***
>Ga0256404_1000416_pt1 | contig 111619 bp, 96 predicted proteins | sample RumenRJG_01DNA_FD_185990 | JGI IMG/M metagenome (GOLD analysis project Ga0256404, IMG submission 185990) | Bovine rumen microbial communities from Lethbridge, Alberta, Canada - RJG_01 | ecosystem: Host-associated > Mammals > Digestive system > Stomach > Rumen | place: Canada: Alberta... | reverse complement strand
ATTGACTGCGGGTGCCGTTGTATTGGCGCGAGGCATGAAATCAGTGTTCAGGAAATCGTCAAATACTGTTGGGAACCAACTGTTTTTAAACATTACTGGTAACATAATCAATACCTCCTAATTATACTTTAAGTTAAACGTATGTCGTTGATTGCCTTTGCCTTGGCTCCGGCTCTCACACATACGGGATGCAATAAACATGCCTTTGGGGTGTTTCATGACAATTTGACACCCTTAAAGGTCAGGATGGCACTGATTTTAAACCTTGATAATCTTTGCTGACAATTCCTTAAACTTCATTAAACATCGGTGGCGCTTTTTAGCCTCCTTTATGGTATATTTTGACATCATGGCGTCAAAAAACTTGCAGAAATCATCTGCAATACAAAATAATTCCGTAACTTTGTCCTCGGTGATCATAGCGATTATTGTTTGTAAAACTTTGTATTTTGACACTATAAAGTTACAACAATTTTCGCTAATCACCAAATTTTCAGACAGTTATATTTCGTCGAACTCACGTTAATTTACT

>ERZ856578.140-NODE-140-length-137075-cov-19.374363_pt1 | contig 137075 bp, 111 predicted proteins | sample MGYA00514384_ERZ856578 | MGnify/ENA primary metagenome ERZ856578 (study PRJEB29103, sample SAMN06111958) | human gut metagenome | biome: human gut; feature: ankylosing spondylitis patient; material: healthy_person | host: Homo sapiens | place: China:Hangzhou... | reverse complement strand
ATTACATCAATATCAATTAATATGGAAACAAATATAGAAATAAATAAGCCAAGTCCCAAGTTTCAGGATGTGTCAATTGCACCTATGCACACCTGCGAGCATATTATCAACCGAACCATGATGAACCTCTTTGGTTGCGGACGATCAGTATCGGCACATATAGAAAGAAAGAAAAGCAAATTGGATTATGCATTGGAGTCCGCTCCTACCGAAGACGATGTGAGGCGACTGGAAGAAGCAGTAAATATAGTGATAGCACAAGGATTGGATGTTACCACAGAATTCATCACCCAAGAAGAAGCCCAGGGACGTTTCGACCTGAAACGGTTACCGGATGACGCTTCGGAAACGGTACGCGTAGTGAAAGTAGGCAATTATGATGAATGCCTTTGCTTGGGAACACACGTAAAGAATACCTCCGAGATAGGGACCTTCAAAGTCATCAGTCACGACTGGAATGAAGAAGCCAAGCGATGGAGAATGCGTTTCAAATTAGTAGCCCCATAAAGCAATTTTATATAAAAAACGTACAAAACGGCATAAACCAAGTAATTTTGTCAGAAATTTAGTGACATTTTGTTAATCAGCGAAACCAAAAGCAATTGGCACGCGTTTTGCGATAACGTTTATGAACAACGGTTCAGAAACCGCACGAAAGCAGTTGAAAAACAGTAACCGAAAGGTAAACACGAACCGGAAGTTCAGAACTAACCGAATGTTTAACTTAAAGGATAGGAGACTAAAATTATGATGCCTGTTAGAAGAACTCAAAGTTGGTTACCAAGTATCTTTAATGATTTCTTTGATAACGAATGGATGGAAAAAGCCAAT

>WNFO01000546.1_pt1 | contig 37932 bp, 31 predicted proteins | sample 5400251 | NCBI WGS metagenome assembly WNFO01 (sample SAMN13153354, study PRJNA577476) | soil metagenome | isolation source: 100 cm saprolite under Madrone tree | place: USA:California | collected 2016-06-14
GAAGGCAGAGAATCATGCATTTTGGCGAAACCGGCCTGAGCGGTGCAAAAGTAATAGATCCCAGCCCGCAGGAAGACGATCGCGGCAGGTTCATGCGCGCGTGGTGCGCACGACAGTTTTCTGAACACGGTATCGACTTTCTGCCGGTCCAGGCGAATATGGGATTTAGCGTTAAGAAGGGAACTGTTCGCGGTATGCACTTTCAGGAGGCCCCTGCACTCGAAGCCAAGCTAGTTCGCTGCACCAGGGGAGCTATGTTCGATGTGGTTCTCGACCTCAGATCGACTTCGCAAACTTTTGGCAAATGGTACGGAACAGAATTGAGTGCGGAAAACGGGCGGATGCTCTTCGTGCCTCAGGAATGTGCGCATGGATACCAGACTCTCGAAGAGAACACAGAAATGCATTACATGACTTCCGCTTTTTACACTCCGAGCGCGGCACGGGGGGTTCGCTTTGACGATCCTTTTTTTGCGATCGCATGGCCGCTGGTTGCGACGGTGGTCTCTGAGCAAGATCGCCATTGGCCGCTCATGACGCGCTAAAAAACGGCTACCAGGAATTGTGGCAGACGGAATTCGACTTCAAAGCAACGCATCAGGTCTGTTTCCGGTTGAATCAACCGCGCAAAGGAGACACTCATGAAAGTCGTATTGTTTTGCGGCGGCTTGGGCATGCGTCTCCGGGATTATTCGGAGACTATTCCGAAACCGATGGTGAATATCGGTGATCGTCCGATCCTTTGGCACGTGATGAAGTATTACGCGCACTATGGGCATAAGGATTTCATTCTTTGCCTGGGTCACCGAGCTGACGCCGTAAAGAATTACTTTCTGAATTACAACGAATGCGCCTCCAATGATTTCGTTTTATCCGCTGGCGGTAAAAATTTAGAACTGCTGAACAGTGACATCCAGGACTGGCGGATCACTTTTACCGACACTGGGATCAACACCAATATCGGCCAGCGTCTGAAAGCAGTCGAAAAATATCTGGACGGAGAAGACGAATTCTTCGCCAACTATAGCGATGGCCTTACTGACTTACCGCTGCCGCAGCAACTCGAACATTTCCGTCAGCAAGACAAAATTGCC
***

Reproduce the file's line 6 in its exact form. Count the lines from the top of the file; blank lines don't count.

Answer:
GAAGGCAGAGAATCATGCATTTTGGCGAAACCGGCCTGAGCGGTGCAAAAGTAATAGATCCCAGCCCGCAGGAAGACGATCGCGGCAGGTTCATGCGCGCGTGGTGCGCACGACAGTTTTCTGAACACGGTATCGACTTTCTGCCGGTCCAGGCGAATATGGGATTTAGCGTTAAGAAGGGAACTGTTCGCGGTATGCACTTTCAGGAGGCCCCTGCACTCGAAGCCAAGCTAGTTCGCTGCACCAGGGGAGCTATGTTCGATGTGGTTCTCGACCTCAGATCGACTTCGCAAACTTTTGGCAAATGGTACGGAACAGAATTGAGTGCGGAAAACGGGCGGATGCTCTTCGTGCCTCAGGAATGTGCGCATGGATACCAGACTCTCGAAGAGAACACAGAAATGCATTACATGACTTCCGCTTTTTACACTCCGAGCGCGGCACGGGGGGTTCGCTTTGACGATCCTTTTTTTGCGATCGCATGGCCGCTGGTTGCGACGGTGGTCTCTGAGCAAGATCGCCATTGGCCGCTCATGACGCGCTAAAAAACGGCTACCAGGAATTGTGGCAGACGGAATTCGACTTCAAAGCAACGCATCAGGTCTGTTTCCGGTTGAATCAACCGCGCAAAGGAGACACTCATGAAAGTCGTATTGTTTTGCGGCGGCTTGGGCATGCGTCTCCGGGATTATTCGGAGACTATTCCGAAACCGATGGTGAATATCGGTGATCGTCCGATCCTTTGGCACGTGATGAAGTATTACGCGCACTATGGGCATAAGGATTTCATTCTTTGCCTGGGTCACCGAGCTGACGCCGTAAAGAATTACTTTCTGAATTACAACGAATGCGCCTCCAATGATTTCGTTTTATCCGCTGGCGGTAAAAATTTAGAACTGCTGAACAGTGACATCCAGGACTGGCGGATCACTTTTACCGACACTGGGATCAACACCAATATCGGCCAGCGTCTGAAAGCAGTCGAAAAATATCTGGACGGAGAAGACGAATTCTTCGCCAACTATAGCGATGGCCTTACTGACTTACCGCTGCCGCAGCAACTCGAACATTTCCGTCAGCAAGACAAAATTGCC